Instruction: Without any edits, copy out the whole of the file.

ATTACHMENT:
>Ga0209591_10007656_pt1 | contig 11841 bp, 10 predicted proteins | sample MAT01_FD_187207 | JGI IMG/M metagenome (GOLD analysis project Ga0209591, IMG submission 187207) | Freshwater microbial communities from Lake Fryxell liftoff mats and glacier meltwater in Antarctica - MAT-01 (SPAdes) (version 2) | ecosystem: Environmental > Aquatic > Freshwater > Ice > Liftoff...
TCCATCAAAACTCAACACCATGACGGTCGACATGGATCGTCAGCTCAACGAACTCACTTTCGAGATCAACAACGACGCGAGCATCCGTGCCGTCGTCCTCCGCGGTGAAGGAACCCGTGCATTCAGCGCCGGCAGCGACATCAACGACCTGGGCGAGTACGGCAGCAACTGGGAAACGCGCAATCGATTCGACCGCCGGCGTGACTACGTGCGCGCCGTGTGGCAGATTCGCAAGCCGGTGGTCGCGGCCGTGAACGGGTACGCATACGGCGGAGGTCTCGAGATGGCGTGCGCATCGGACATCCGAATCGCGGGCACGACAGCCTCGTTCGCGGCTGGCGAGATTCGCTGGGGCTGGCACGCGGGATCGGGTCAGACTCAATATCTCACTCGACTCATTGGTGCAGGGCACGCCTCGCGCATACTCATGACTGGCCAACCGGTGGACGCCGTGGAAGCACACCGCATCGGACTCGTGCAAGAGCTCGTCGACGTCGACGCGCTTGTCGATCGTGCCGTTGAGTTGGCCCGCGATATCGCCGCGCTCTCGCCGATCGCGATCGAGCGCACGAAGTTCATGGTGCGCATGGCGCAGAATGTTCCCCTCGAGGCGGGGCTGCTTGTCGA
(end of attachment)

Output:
>Ga0209591_10007656_pt1 | contig 11841 bp, 10 predicted proteins | sample MAT01_FD_187207 | JGI IMG/M metagenome (GOLD analysis project Ga0209591, IMG submission 187207) | Freshwater microbial communities from Lake Fryxell liftoff mats and glacier meltwater in Antarctica - MAT-01 (SPAdes) (version 2) | ecosystem: Environmental > Aquatic > Freshwater > Ice > Liftoff...
TCCATCAAAACTCAACACCATGACGGTCGACATGGATCGTCAGCTCAACGAACTCACTTTCGAGATCAACAACGACGCGAGCATCCGTGCCGTCGTCCTCCGCGGTGAAGGAACCCGTGCATTCAGCGCCGGCAGCGACATCAACGACCTGGGCGAGTACGGCAGCAACTGGGAAACGCGCAATCGATTCGACCGCCGGCGTGACTACGTGCGCGCCGTGTGGCAGATTCGCAAGCCGGTGGTCGCGGCCGTGAACGGGTACGCATACGGCGGAGGTCTCGAGATGGCGTGCGCATCGGACATCCGAATCGCGGGCACGACAGCCTCGTTCGCGGCTGGCGAGATTCGCTGGGGCTGGCACGCGGGATCGGGTCAGACTCAATATCTCACTCGACTCATTGGTGCAGGGCACGCCTCGCGCATACTCATGACTGGCCAACCGGTGGACGCCGTGGAAGCACACCGCATCGGACTCGTGCAAGAGCTCGTCGACGTCGACGCGCTTGTCGATCGTGCCGTTGAGTTGGCCCGCGATATCGCCGCGCTCTCGCCGATCGCGATCGAGCGCACGAAGTTCATGGTGCGCATGGCGCAGAATGTTCCCCTCGAGGCGGGGCTGCTTGTCGA